One of the big keys to network advocacy is to move "production" of political power out of the organizational confines to multi-organizational or individual contributions. While many past post have focused on this idea the article in Wired ads to the understanding that political campaigns need to bring new business models to the drawing board. The network-centric planners need to be looking at ways to "open source" campaign work.
Many of the quotes from this article jump right from business and manufacturing into the struggles of the modern advocacy campaign. It is also nice to see that the open source approach doesn't mean the death of the larger organizations but merely adaptations of existing strategies.
Just as the assembly line served the manufacturing economy, open source serves a knowledge-based economy. Facilitating intellectual collaboration is open source's great advantage, but it also makes the method a threat. It's a direct challenge to old-school R&D: a closed system, where innovations are quickly patented and tightly guarded. And it's an explicit reaction to the intellectual property industry, that machine of proprietary creation and idea appropriation that grew up during the past century and out of control in the past 30 years - now often impeding the same efforts it was designed to protect.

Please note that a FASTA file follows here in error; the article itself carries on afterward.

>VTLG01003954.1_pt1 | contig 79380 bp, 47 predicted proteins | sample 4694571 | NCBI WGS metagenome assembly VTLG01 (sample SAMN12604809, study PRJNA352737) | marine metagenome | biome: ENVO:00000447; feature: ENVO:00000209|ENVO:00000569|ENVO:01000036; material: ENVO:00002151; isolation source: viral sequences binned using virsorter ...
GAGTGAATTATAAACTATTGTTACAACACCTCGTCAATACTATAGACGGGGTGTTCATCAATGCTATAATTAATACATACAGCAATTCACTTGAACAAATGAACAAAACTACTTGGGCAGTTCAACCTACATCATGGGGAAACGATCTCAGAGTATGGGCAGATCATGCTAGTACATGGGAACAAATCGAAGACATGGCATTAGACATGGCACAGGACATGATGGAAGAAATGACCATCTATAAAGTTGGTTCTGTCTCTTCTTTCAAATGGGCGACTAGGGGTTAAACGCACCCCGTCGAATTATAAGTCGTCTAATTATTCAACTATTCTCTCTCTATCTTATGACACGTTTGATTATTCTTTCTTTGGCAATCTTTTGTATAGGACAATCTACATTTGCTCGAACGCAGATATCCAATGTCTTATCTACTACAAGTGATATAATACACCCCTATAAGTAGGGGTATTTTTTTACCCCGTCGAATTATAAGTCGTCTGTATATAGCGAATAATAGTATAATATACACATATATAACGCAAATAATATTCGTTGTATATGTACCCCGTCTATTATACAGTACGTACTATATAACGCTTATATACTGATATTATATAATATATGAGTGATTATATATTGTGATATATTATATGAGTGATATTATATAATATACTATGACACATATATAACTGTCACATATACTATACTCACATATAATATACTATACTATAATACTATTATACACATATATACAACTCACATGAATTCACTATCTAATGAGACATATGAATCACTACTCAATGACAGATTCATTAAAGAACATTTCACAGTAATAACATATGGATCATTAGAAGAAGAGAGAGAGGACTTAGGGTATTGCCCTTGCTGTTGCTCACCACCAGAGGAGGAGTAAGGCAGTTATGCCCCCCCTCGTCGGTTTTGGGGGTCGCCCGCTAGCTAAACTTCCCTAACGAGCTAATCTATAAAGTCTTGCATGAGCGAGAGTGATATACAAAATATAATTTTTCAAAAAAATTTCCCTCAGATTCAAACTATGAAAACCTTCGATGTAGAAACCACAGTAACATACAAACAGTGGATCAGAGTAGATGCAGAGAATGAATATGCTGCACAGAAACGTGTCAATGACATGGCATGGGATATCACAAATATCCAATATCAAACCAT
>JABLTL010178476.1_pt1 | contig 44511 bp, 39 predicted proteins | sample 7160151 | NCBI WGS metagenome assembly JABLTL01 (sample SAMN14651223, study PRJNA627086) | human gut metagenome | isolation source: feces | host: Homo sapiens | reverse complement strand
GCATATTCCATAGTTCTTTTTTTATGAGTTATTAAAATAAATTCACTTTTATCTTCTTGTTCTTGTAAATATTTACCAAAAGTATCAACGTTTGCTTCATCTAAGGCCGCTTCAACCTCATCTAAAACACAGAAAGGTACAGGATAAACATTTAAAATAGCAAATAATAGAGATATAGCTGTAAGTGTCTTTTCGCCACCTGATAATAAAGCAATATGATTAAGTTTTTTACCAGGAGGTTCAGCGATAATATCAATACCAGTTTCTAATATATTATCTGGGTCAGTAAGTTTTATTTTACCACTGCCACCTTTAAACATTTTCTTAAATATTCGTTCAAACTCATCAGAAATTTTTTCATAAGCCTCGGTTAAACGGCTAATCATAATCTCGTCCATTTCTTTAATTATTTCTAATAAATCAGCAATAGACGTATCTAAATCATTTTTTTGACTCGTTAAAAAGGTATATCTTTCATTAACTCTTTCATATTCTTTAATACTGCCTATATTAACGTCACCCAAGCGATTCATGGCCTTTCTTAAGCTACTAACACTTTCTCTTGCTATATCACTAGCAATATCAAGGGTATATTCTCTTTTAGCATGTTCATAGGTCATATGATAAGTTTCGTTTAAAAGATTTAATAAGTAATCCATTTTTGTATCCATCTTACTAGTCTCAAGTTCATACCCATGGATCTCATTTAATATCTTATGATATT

Open source offers biotech companies a cheaper way to do research. "The corporations have been locked in a zero-sum game," Jefferson says. "It costs them a fortune to buy and lock up a product or a technology. And if they don't, a competitor will get it and they'll have no access to it. So it's a real change in the status quo we're proposing. We're reducing the obstacles for everybody so big companies won't view this as antithetical to their own progress."
The question then remains focused on the steps that a campaign planner needs to take to open source the manufacturing of political power. (I will post on that tomorrow)